Maersk’s U.S. subsidiary Maersk Line Limited and one of two cadets that sued the company after reporting they had been sexually assaulted at sea settled a high-profile lawsuit. The case, which was originally known simply as “Midshipmen X,” renewed broader attention to the charges of sexual assault at sea and the working environment for cadets and seafarers.
In a brief statement jointly issued by the plaintiff and Maersk, they said that they had “resolved” the litigation filed by the former midshipmen, Hope Hicks, who had previously identified herself as “Midshipmen X.” Attorneys for Ms. Hicks and MLL the statement said have mutually agreed that neither side will disclose details of their agreement. Ms. Hicks had filed suit against the Maersk subsidiary in June for sexual assault and harassment during her cadet Sea Year in 2019.
The sexual assault took place during Hick’s Sea Year as a midshipman at the U.S. Merchant Marine Academy. She published a graphic account of her experiences aboard the ship leading up to the assault and rape aboard the Alliance Fairfax, which said took place when she was 19 years old by a 60-plus-year-old first engineer aboard the ship. The publication of her account led to the suspension of the Sea Year program and investigations by both Maersk and calls by MARAD for action.
“It is important to me that my case has brought greater awareness of the issue of sexual assault and harassment at sea,” said Hicks in the joint statement. “The leadership of MLL has expressed the need for change. The changes that MLL has proposed are an important first step, but there is still a lot of work to be done in the maritime industry.”
After Hicks came forward with her account of her Sea Year, a second USMMA cadet also came forward. She also reported being sexually assaulted and having a similar work environment experience aboard the same ship a year after Hicks. Known only as “Midshipman Y” she also filed suit against the Maersk subsidiary. Settlement talks are reportedly ongoing with this second case scheduled to return to court next month.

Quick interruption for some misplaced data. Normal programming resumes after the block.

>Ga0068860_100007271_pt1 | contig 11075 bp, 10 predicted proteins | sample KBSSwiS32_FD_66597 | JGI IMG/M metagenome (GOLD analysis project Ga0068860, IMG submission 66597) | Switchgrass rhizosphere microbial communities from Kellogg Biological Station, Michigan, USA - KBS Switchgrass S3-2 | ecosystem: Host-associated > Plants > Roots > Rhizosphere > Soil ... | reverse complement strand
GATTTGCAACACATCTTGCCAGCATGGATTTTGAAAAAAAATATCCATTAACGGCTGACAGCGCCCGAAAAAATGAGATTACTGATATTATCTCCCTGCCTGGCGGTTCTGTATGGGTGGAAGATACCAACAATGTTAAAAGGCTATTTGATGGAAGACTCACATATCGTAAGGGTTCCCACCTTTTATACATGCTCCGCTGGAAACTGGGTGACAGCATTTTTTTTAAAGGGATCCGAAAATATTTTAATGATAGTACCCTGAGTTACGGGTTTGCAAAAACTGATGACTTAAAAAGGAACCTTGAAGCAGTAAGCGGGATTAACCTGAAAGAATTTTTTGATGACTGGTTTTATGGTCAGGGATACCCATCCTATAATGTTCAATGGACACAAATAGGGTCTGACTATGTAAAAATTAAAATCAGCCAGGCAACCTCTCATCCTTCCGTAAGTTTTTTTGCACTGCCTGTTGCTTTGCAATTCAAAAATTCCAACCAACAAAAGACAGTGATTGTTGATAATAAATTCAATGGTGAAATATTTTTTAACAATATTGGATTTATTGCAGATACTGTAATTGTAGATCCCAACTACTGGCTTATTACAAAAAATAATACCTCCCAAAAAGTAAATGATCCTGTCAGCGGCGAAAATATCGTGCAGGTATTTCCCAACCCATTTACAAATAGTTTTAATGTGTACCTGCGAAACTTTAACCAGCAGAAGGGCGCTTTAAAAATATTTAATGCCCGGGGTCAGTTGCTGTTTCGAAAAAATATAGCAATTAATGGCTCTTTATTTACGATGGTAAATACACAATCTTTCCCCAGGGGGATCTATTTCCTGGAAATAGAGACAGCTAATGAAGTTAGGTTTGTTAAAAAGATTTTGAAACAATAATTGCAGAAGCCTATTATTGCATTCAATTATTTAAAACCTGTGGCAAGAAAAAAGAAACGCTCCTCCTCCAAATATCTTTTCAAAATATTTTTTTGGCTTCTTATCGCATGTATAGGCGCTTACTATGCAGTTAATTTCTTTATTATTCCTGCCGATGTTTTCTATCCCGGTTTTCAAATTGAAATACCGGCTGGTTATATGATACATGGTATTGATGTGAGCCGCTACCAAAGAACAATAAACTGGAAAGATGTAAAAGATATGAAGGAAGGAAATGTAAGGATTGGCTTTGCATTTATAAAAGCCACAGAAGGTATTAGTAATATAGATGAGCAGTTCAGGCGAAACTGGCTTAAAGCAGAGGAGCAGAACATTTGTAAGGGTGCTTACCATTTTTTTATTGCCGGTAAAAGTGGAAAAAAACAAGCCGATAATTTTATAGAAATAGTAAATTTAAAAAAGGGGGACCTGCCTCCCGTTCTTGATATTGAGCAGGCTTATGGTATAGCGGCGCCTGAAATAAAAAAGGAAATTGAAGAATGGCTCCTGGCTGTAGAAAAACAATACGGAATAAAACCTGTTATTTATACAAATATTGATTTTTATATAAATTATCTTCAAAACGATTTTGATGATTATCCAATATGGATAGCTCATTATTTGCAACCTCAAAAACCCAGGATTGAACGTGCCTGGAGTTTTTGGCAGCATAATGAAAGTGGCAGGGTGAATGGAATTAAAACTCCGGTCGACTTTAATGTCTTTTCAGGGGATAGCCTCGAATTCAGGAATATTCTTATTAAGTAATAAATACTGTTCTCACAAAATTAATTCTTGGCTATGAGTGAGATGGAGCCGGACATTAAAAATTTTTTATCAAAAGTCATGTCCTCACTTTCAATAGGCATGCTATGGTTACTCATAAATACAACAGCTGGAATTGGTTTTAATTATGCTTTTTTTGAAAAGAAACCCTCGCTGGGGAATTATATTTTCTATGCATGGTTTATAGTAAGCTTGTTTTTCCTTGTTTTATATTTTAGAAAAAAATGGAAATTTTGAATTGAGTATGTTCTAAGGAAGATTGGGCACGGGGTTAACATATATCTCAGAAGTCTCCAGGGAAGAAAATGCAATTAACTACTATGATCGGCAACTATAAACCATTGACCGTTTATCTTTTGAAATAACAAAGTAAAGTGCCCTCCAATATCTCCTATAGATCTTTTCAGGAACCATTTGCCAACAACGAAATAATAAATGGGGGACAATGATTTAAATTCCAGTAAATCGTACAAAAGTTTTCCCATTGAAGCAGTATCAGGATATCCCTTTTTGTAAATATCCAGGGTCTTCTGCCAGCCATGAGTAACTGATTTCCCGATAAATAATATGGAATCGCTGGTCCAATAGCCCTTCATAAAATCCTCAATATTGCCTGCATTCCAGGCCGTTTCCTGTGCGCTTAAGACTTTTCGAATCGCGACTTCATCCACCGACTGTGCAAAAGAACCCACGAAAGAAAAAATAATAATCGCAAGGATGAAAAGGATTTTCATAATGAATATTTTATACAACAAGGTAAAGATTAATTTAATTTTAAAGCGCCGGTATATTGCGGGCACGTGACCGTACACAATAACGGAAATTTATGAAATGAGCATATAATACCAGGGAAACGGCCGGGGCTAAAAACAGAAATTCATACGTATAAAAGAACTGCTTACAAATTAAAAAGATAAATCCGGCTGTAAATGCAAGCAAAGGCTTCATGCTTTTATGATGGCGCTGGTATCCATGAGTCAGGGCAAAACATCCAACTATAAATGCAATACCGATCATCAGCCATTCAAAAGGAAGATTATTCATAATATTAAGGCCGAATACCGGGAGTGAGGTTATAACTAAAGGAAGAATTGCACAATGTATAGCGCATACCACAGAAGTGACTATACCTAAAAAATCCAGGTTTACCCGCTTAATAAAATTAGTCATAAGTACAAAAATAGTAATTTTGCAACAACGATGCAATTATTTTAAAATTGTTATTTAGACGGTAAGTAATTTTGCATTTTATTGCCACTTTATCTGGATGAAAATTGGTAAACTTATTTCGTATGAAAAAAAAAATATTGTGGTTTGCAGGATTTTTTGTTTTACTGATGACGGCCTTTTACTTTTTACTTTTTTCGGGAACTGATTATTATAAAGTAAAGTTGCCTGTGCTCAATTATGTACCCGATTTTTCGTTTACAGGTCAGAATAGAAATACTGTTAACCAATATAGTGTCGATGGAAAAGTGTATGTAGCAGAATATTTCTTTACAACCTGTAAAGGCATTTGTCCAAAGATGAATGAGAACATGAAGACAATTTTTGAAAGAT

“We want to be absolutely clear that the events Ms. Hicks describes are unacceptable. No matter who and where you are, those who work with us must feel safe and protected in our work environment,” said William Woodhour, CEO of Maersk Line, Limited in the joint statement. “The parties agree that all industry partners need to work together to ensure that all of our mariners are provided with a respectful and safe work environment at sea.”
After the publication of Hicks’ accounts of her experience at sea, Maersk commenced an investigation reporting that it was undertaking a comprehensive review that reportedly reached the corporate headquarters in Denmark. MLL acknowledged as part of its agreement with Hicks that it has initiated a full program of training, reporting, and accountability internally, and is working externally with all industry stakeholders, to include its industry partners, labor unions, the Maritime Administration, the maritime academies, and the U.S. Coast Guard.
Accusations of an abusive work environment and sexual assault have continued to surface across the industry. Earlier this year, a male deck cadet filed a complaint with the U.S. Coast Guard regarding his experiences while recently two other female USMMA cadets accused a captain of sexual assault. In the first case, the USCG suspended the officer’s license for one year while the master in the most recent cases voluntarily surrendered his license before the USCG hearing began.
The USMMA has resumed its Sea Year training after further overhauls to the program. The 2021 suspension was the second after an earlier stand down due to accusations over the safety of cadets at sea. Last week, MARAD appointed the first female superintendent to the U.S. Merchant Marine Academy. Retired Rear Admiral Joanna Nunan MARAD said understands the challenges “to ensuring USMMA prepares students in a safe and respectful environment to excel in a maritime industry undergoing rapid change.”